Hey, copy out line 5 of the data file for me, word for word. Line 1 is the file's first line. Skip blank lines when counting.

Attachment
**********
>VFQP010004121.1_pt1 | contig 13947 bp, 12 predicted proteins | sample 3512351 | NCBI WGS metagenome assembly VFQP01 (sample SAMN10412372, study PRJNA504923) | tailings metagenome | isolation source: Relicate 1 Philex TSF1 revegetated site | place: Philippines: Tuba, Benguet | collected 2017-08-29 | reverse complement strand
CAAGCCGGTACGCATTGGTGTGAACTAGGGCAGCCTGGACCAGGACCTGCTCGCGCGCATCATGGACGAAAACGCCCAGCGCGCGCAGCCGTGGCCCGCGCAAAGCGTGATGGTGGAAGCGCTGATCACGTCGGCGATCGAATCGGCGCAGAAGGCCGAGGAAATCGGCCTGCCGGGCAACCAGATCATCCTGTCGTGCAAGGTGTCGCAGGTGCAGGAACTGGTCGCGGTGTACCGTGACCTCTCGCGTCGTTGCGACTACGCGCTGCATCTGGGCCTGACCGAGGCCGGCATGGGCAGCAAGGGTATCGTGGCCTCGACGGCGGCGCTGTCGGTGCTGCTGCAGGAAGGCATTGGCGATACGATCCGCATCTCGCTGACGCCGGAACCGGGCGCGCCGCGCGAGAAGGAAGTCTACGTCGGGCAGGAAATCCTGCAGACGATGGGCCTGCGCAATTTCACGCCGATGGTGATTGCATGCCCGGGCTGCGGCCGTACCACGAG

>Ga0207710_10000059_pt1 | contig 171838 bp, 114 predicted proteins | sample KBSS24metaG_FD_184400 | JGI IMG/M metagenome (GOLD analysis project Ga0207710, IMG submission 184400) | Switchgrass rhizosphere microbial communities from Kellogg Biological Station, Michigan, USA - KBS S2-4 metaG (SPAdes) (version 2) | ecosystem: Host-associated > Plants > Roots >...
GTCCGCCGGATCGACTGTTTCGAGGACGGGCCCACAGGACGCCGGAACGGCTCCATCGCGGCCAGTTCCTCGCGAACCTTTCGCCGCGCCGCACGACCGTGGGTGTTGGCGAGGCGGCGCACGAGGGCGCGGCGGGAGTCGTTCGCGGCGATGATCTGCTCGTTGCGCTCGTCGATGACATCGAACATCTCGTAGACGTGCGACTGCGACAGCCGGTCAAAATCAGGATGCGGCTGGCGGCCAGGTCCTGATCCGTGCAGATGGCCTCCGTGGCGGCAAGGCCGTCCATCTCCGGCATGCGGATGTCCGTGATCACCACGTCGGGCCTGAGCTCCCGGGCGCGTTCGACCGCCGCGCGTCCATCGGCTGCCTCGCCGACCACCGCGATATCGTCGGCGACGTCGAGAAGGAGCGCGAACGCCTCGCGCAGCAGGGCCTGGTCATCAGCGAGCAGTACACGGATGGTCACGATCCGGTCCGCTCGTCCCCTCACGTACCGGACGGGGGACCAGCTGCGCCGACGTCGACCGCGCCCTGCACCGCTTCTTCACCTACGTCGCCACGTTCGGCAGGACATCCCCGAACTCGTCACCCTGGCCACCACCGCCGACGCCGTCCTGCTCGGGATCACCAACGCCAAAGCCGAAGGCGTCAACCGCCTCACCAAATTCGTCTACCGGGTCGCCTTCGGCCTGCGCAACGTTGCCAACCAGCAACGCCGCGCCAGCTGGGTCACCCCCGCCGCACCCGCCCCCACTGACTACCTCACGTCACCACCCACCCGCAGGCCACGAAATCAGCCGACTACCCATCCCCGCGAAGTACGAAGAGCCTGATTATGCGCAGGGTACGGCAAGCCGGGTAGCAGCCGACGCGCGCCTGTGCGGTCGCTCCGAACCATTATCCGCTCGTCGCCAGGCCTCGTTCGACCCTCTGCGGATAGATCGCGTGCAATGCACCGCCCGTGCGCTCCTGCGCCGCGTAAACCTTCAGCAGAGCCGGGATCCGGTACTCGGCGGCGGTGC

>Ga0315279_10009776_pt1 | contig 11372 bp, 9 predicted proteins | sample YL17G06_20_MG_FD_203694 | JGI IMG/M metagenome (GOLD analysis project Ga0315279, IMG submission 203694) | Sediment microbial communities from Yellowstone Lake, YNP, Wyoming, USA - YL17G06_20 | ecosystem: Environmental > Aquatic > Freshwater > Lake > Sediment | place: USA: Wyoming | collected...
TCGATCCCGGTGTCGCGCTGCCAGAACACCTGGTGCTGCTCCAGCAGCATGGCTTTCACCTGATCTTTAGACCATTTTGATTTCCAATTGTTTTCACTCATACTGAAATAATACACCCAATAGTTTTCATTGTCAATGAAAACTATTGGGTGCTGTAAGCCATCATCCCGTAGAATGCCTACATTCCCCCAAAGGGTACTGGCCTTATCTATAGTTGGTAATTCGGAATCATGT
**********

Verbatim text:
>Ga0315279_10009776_pt1 | contig 11372 bp, 9 predicted proteins | sample YL17G06_20_MG_FD_203694 | JGI IMG/M metagenome (GOLD analysis project Ga0315279, IMG submission 203694) | Sediment microbial communities from Yellowstone Lake, YNP, Wyoming, USA - YL17G06_20 | ecosystem: Environmental > Aquatic > Freshwater > Lake > Sediment | place: USA: Wyoming | collected...